Faith in God and Yourself (PS/A)

Published October 13, 2016 by humanlign

Theme: Faith in God and Yourself

Scripture Reading:  Luke 17: 11-19

11 And it came to pass, as [Jesus] went to Jerusalem, that he passed through the midst of Samaria and Galilee.

12 And as he entered into a certain village, there met him ten men that were lepers, which stood afar off:

13 And they lifted up their voices, and said, Jesus, Master, have mercy on us.

14 And when he saw them, he said unto them, Go shew yourselves unto the priests. And it came to pass, that, as they went, they were cleansed.

15 And one of them, when he saw that he was healed, turned back, and with a loud voice glorified God,

16 And fell down on his face at his feet, giving him thanks: and he was a Samaritan.

17 And Jesus answering said, Were there not ten cleansed? but where are the nine?

18 There are not found that returned to give glory to God, save this stranger.

19 And he said unto him, Arise, go thy way: thy faith hath made thee whole.

Discussion:

Jesus cleansed all ten Lepers, but to the one Leper that recognized that it was Jesus that had cleansed him and thanked Jesus, Jesus made that man ‘whole’; cleansing him outside and inside. “Thy faith hath made thee whole.”

Faith is believing in God even though we can’t see God directly.

Faith is also believing that we — as children of God — are special.

Faith or belief in our self may be called self-esteem.

“Esteem” means that someone or something is special or valuable.

(Puppets: Fred and Jane interacting with the class teacher)

Puppet Script:

Teacher

Jane and Fred, what do you think self-esteem looks like in a person?

Jane and Fred alternate, giving the following responses*. The teacher may elaborate upon each response with the class:

  • Being happy.
  • Feeling that you’re OK as a person.
  • Believing in yourself.
  • Looking forward to a good future.
  • Enjoying the world around you.
  • Feeling energetic and hopeful.
  • Feeling confident that you have the power to change things in your life.
  • Joining with others.
  • Being happy with each success and with the success of others.
  • Looking for ways to succeed.
  • Encouraging others to succeed.
  • Respecting the differences in others and yourself.
  • Learning to think for yourself.
  • Keeping yourself clean and tidy.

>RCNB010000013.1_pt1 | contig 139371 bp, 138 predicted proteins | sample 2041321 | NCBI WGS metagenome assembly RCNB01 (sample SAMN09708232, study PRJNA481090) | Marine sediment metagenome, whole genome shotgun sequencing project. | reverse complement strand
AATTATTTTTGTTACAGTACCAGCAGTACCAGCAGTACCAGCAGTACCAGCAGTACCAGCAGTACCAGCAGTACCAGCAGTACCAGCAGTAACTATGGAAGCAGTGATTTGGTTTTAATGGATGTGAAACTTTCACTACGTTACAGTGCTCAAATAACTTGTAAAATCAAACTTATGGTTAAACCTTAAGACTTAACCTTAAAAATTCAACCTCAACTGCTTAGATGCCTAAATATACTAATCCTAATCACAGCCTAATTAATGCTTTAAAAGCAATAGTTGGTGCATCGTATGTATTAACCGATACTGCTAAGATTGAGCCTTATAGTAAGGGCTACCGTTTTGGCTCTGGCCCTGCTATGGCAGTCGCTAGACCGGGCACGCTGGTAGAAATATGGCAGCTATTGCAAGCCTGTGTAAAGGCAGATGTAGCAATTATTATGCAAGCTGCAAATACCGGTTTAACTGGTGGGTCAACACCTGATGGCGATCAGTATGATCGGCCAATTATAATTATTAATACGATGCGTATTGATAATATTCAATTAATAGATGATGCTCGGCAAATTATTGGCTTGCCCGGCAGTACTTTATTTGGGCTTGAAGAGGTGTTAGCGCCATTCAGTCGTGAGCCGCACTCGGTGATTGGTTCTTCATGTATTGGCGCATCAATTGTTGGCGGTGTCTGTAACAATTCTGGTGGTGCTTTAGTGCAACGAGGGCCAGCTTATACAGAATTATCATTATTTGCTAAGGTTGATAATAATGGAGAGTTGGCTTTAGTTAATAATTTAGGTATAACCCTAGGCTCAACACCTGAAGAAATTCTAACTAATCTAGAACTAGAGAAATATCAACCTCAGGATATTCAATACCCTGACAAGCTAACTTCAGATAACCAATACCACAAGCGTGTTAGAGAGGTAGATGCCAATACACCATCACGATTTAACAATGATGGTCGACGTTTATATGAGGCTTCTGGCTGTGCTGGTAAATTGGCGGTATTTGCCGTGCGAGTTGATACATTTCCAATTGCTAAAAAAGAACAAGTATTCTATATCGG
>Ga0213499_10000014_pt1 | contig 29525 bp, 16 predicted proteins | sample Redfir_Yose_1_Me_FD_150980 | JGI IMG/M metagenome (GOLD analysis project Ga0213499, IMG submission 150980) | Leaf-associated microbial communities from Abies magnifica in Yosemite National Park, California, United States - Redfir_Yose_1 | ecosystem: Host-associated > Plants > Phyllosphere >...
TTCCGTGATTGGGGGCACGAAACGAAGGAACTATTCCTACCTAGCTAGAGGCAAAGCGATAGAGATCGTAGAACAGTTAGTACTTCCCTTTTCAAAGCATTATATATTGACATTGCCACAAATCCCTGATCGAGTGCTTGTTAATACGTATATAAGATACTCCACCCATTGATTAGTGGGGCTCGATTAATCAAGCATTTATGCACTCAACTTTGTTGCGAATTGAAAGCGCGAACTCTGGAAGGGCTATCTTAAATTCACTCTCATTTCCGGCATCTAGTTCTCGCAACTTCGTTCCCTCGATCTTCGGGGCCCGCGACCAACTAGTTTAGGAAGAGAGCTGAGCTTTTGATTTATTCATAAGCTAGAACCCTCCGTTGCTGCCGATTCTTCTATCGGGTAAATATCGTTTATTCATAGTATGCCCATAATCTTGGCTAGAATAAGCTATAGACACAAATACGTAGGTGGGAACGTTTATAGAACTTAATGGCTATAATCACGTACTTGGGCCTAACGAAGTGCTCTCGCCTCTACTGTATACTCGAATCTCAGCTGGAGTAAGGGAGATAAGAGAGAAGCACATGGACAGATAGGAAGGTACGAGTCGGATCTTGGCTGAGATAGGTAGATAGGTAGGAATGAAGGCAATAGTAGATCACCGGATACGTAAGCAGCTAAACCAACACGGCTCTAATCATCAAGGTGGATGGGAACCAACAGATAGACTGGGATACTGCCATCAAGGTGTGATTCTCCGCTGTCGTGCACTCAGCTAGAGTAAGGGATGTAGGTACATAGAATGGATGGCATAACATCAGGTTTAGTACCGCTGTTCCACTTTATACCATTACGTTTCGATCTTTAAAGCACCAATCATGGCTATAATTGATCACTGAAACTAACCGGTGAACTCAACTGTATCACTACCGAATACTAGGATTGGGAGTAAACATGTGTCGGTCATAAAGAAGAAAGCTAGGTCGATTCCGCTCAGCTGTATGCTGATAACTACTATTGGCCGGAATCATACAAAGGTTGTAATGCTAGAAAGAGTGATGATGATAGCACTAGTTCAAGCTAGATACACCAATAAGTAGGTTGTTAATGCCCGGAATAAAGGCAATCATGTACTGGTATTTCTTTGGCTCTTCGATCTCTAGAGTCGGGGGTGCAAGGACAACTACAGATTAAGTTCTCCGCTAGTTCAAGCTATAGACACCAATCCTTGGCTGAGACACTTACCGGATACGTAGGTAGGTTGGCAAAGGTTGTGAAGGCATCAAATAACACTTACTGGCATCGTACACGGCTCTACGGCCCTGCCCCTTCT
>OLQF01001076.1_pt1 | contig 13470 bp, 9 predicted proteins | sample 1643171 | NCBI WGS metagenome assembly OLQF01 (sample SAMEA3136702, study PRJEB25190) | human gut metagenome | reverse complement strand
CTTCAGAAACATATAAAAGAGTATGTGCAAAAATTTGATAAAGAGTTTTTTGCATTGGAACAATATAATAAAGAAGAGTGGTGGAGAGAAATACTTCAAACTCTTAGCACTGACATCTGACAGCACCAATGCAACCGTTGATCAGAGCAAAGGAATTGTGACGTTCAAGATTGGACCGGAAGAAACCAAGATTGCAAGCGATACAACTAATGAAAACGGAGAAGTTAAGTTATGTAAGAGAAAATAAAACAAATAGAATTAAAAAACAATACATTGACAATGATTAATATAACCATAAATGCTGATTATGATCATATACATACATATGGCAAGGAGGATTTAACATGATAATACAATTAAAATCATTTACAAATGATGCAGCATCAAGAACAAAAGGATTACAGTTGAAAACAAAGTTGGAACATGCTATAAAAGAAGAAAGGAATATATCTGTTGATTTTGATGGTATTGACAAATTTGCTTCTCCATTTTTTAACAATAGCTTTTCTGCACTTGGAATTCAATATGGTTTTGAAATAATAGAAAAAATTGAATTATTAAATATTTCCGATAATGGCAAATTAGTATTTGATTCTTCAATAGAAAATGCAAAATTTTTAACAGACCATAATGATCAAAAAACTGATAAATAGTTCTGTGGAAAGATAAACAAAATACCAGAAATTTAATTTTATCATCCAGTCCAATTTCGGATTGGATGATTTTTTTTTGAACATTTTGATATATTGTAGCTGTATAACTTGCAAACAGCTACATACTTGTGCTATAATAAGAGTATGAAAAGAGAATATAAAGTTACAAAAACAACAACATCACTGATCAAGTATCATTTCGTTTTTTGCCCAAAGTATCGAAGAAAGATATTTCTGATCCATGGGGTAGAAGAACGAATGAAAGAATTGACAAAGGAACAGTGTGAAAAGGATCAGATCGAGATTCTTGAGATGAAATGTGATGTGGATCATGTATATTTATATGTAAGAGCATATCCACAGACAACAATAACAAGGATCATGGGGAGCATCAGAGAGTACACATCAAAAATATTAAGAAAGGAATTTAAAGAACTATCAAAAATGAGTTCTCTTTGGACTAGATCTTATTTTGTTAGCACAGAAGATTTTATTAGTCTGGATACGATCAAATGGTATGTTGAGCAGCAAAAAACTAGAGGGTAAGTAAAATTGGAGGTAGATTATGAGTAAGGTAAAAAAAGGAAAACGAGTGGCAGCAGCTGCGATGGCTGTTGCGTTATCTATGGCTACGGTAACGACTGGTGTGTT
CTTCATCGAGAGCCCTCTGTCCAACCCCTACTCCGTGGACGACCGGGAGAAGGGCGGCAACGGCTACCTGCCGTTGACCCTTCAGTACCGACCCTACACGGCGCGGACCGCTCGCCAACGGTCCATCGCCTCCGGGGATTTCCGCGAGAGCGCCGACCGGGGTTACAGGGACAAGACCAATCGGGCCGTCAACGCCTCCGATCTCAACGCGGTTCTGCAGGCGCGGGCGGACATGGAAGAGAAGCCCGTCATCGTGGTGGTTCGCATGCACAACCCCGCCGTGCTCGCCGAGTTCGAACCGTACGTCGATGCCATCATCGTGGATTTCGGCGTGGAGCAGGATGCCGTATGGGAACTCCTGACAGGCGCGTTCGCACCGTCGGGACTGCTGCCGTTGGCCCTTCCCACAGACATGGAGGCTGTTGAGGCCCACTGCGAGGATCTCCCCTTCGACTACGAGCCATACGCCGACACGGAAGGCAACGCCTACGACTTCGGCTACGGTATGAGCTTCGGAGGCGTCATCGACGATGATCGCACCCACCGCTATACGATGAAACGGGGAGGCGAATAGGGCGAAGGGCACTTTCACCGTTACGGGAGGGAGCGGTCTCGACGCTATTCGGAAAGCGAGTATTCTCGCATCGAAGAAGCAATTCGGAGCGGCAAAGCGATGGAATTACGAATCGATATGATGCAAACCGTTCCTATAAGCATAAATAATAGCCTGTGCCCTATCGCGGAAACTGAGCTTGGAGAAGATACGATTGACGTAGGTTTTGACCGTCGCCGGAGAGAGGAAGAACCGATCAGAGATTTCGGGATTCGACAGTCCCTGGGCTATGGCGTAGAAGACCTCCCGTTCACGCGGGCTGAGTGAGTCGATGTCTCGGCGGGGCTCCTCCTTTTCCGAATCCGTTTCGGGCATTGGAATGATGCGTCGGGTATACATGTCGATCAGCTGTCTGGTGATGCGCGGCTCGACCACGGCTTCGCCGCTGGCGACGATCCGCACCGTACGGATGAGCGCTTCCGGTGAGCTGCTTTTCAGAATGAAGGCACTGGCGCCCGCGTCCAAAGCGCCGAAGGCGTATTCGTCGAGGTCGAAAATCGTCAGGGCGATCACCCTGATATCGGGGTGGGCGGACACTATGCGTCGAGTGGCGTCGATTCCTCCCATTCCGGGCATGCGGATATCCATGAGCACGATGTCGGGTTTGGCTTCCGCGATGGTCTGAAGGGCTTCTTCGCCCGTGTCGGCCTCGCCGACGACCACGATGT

• Accepting responsibilities for your actions, not blaming others.
  • Not being too unhappy when you make a mistake.
  • Learning from your mistakes.
  • Being positive.
  • Being a caring person.

*Credit: This Self-esteem list is courtesy of The Child and Youth Health web site is part of the Women’s and Children’s Health Network — a government of South Australia initiative.

Activity:

The following activity is a variation of a self-esteem activity for children found on the Therapist Aid website. The artwork of the coat of arms (see below) is a Therapist Aid worksheet.

1. Hand a print out of the coat of arms (consisting of four quadrants) to each child along with colored crayons or pencils.

2. Ask the children to draw (or visually represent) the following topics:

  • In the first quadrant, draw the animal you think you are most like (or the animal you like the most).
  • In the second quadrant, write the characteristic or quality of that animal that you have (or that you admire in the animal). For example: lion/strong, rabbit/fast, horse/strong, dog/faithful, swan/graceful, panda/lovable,
  • In the third quadrant, fill the quadrant/space in with your favorite color. Favorite colors make us happy and energize us.
  • In the forth quadrant, write (or draw a picture of your self achieving) a goal that you want to accomplish in the near future. For example: get an A in math class, join the basketball team, get a pet.
  • In the banner at the bottom of the coat of arms, write your name.

Shield

To print out the above art, click here for a printable PDF.

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